In the Vera books, we do get to know the social substructure of peculiar neighborhoods.  In Silent Voices, it's a village bookended by a power couple in a big house at one end, a cottage with the town's pariah at the other.  In Harbour Street, a murder on the commuter train leads us to a boarding house, only residence remaining on a street of small-scale industry and boarded-up businesses. 

The fun in these novels is in the interplay of Vera and her detectives, and in the slow uncovering of the victim's past.  Events from two to twenty years ago have impacts on the investigations, giving the stories texture.  I have to admit that Cleeves has trouble with the denouement in every one of her novels that I've read.  After combing out so many possible motives and means from the cast of characters, Cleeves has trouble tying all the loose ends together.  In each of these books, there's a connection and motivation that I just don't buy.   

That makes five per cent of a novel that's a chore to read, ninety-five per cent that draws me on, chapter after chapter.

The two novels by Ann Cleeves are Silent Voices (2010) and Harbour Street (2014). I read the novels on Kindle.

Racism is about Fear before it's about Hate

Three mornings in a row, we've awakened to live recordings of fatal confrontations between police and black men broadcast by eyewitnesses via social media.  This morning, it's attacks by a sniper "mad at police" during a peaceful protest of the previous two shootings. Tuesday night in Baton Rouge, police who responded to an anonymous report of a black man brandishing a gun pinned Alton Sterling down and shot him.  Wednesday night, an officer in St. Paul who pulled Philando Castile over for a faulty tail light shot him repeatedly while the driver followed the officer's instructions to produce identification. 

In the St. Paul incident, we hear the participants immediately after the officer fired the shots, streamed live on Facebook by the driver's girl friend.   The policeman, distraught, gun still pointed, tries to justify himself to himself: "I told him to keep his hands visible!" he screams.  The girl friend, in measured, level tone, reminds the officer that he himself had ordered Castile to produce ID.  Castile had also informed the officer that he was carrying a gun and was licensed to do so.  

This is all so painful, and it's bringing forward an aspect of racism that I believe has been absent from most discussion I hear:  an irrational deep-seated fear of black men.  L.A. attorney Constance Rice (cousin of former Secretary of State Condoleeza Rice), spoke most clearly on this fear during an interview broadcast on NPR's Morning Edition December 5, 2014.  [Photo: Rice with LA County Sheriff Lee Baca, 2007.  E. Charbonneau, WireImage, via Getty.]

I interviewed over 900 police officers in 18 months and they started talking to me, it was almost like a therapy session for them.... They would say things like, "Ms. Rice I'm scared of black men. Black men terrify me. I'm really scared of them. Ms. Rice, you know black men who come out of prison, they've got great hulk strength and I'm afraid they're going to kill me. Ms. Rice, can you teach me how not to be afraid of black men."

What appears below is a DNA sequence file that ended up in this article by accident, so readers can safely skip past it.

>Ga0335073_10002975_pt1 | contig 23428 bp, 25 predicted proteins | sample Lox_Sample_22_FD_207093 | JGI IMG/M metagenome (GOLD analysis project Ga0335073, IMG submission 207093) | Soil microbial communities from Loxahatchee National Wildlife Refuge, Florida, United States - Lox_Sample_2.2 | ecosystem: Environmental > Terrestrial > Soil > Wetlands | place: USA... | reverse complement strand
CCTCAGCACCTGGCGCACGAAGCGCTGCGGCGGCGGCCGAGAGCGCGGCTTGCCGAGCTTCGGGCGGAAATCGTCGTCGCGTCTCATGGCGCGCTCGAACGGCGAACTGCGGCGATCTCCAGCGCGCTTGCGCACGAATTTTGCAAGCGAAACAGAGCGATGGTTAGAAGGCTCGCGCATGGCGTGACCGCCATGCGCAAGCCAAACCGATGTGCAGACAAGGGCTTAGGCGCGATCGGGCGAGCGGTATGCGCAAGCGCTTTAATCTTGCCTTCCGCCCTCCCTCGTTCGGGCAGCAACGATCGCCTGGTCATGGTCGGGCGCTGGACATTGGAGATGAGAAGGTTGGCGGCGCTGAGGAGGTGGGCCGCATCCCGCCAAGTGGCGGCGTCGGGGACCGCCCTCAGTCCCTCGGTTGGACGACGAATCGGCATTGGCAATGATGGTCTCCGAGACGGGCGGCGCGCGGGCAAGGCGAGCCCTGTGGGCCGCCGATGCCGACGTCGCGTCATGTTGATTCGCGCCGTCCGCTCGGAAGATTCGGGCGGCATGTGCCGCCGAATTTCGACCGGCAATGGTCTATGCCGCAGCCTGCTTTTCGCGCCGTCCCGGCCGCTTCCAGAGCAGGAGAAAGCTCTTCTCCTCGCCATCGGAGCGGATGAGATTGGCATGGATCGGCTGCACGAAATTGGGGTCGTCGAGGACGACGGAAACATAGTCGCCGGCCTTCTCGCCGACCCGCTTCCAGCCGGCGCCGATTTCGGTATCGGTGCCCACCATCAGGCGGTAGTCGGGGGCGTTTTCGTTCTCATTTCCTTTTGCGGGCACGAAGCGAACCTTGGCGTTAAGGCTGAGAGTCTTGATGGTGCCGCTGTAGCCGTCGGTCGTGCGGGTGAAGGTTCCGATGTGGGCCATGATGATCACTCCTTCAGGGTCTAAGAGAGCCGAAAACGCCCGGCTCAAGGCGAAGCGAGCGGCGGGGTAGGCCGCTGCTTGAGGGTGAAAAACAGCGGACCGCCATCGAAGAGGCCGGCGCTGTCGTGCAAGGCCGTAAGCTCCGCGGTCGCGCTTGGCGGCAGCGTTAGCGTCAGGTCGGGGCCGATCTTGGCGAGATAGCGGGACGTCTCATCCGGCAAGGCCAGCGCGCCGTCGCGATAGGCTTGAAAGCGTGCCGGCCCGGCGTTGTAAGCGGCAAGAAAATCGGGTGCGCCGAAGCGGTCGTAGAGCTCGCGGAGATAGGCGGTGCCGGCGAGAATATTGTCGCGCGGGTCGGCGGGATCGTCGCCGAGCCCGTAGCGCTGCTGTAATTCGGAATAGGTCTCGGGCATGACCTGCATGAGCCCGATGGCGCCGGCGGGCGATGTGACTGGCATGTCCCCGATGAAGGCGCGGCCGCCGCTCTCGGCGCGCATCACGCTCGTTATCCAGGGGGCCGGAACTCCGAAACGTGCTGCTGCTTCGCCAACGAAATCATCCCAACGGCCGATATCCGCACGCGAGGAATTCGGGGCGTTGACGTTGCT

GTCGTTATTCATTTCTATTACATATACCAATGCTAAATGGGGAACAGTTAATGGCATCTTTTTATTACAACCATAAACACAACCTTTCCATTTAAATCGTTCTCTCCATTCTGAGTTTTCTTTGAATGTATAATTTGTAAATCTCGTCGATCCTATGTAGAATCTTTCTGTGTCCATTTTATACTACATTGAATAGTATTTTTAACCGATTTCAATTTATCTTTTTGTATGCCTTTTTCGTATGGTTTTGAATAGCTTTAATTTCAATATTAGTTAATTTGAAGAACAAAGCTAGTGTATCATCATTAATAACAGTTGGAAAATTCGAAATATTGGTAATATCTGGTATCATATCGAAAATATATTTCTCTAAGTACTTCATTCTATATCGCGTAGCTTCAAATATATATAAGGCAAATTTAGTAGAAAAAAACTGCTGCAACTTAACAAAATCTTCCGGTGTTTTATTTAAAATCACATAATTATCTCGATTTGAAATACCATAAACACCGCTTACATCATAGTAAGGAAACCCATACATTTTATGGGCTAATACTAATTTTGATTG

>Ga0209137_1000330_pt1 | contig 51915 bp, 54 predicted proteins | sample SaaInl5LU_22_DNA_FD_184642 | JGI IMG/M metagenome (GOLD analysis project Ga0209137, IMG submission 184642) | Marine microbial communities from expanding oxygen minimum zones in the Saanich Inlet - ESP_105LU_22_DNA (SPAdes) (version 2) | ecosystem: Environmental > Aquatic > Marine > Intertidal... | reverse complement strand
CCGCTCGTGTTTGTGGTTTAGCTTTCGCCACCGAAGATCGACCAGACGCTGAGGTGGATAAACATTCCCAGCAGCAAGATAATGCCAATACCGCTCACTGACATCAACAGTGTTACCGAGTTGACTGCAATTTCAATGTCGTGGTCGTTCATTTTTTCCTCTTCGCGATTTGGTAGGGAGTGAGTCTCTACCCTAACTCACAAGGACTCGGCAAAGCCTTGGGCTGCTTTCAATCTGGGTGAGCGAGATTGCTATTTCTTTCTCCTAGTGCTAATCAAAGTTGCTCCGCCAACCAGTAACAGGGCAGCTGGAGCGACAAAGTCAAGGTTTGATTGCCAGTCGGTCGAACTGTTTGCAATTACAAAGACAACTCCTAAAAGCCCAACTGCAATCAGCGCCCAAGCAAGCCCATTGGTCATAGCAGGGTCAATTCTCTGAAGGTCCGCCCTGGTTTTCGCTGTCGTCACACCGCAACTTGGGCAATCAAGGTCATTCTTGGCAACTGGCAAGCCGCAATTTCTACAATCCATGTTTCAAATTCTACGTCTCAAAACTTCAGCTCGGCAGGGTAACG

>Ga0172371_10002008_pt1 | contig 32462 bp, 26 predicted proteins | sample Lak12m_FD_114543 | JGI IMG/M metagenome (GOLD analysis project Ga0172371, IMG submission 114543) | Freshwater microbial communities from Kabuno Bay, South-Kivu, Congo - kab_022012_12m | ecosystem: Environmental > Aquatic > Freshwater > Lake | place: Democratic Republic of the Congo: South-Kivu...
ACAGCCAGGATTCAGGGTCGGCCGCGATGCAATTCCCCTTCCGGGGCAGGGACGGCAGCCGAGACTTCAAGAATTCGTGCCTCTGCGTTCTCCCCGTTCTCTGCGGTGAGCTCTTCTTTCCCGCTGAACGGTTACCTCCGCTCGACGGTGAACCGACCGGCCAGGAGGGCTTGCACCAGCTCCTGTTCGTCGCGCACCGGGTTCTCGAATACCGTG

We'd heard this fear in the testimony of officer Darren Wilson about why he shot teenager Michael Brown:  "When I grabbed him, the only way I can describe it is I felt like a five-year-old holding Hulk Hogan…that's just how big he felt and how small I felt from grasping his arm."

We find this fear implied in our history and literature going way, way back.  While we think that white racists have seen blacks as "sub" human, the shadow side has always been a racist fear that blacks are "super" human.   The two ideas aren't contradictions:  We still stay "he's an animal" or "he's a beast" when we describe either someone remarkably powerful or, on the other hand, someone savage and dangerously uncivilized.  Back in 1860, Mississippi's articles of secession repeated as well-known fact that only black people had the physical stamina to endure exertion in hot weather.  White men avoided direct physical competition with black boxers, baseball players and basketball players.  We laughed about it in the title of a movie, White Men Can't Jump, which suggests that black men accept the compliment.   But, as we're seeing, even "complimentary" racism is dangerous and irrational.

Of course, there's the connotation of "animal" as a super-potent sexual creature.  "Animal magnetism" was a euphemism for sexual attraction during the prissier half of the 20th century.  As far back as Shakespeare's Othello, English-speaking men have feared that a black man is irresistible to a white woman.

I have a personal story about white men's deep-seated belief of black men's irresistible "animal" power. I'll never forget driving down Ponce De Leon Avenue in Atlanta back in 1975.  My passenger was a mild-mannered middle-aged white man.  We worked alongside friendly black men every day at my dad's factory.  When he was recuperating from a broken leg, I had to drive him through town.  Suddenly he swore, spluttered, twisted and climbed, cast and all, over his seat and into the back to slam his palm on the rear window. It was awhile before I could understand what he said about what had set him off:  he'd seen a white woman and black man walking together.